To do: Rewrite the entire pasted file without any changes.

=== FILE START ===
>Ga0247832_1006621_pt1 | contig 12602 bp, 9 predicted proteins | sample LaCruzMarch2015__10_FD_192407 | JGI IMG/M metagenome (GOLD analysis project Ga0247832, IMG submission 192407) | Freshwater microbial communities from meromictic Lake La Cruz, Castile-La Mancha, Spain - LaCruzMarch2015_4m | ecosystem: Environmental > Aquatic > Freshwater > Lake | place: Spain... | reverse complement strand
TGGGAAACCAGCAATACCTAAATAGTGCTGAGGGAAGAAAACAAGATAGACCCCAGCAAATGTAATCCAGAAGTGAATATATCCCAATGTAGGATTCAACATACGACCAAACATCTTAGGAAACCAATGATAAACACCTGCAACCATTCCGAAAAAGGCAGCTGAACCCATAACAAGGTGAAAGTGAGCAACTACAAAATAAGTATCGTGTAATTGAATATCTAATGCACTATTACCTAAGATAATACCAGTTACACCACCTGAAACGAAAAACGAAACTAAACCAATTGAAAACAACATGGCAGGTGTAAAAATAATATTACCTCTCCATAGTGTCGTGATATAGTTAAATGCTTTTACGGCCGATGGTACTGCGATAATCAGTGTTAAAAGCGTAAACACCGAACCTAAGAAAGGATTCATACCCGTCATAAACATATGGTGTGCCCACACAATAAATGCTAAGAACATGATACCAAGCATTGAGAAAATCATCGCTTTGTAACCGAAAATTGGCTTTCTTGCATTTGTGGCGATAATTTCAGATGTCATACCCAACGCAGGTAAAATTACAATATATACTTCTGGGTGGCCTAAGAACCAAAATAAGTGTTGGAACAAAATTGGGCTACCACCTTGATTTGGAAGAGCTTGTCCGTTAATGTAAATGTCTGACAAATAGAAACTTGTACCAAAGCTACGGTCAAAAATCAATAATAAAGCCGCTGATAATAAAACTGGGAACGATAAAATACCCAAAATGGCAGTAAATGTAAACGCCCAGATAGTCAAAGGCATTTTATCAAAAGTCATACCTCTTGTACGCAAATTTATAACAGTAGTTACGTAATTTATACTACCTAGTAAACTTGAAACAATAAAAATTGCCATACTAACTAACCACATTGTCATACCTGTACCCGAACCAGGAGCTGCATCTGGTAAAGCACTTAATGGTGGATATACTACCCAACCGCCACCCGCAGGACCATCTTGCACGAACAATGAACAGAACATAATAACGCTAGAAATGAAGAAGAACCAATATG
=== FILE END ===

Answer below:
>Ga0247832_1006621_pt1 | contig 12602 bp, 9 predicted proteins | sample LaCruzMarch2015__10_FD_192407 | JGI IMG/M metagenome (GOLD analysis project Ga0247832, IMG submission 192407) | Freshwater microbial communities from meromictic Lake La Cruz, Castile-La Mancha, Spain - LaCruzMarch2015_4m | ecosystem: Environmental > Aquatic > Freshwater > Lake | place: Spain... | reverse complement strand
TGGGAAACCAGCAATACCTAAATAGTGCTGAGGGAAGAAAACAAGATAGACCCCAGCAAATGTAATCCAGAAGTGAATATATCCCAATGTAGGATTCAACATACGACCAAACATCTTAGGAAACCAATGATAAACACCTGCAACCATTCCGAAAAAGGCAGCTGAACCCATAACAAGGTGAAAGTGAGCAACTACAAAATAAGTATCGTGTAATTGAATATCTAATGCACTATTACCTAAGATAATACCAGTTACACCACCTGAAACGAAAAACGAAACTAAACCAATTGAAAACAACATGGCAGGTGTAAAAATAATATTACCTCTCCATAGTGTCGTGATATAGTTAAATGCTTTTACGGCCGATGGTACTGCGATAATCAGTGTTAAAAGCGTAAACACCGAACCTAAGAAAGGATTCATACCCGTCATAAACATATGGTGTGCCCACACAATAAATGCTAAGAACATGATACCAAGCATTGAGAAAATCATCGCTTTGTAACCGAAAATTGGCTTTCTTGCATTTGTGGCGATAATTTCAGATGTCATACCCAACGCAGGTAAAATTACAATATATACTTCTGGGTGGCCTAAGAACCAAAATAAGTGTTGGAACAAAATTGGGCTACCACCTTGATTTGGAAGAGCTTGTCCGTTAATGTAAATGTCTGACAAATAGAAACTTGTACCAAAGCTACGGTCAAAAATCAATAATAAAGCCGCTGATAATAAAACTGGGAACGATAAAATACCCAAAATGGCAGTAAATGTAAACGCCCAGATAGTCAAAGGCATTTTATCAAAAGTCATACCTCTTGTACGCAAATTTATAACAGTAGTTACGTAATTTATACTACCTAGTAAACTTGAAACAATAAAAATTGCCATACTAACTAACCACATTGTCATACCTGTACCCGAACCAGGAGCTGCATCTGGTAAAGCACTTAATGGTGGATATACTACCCAACCGCCACCCGCAGGACCATCTTGCACGAACAATGAACAGAACATAATAACGCTAGAAATGAAGAAGAACCAATATG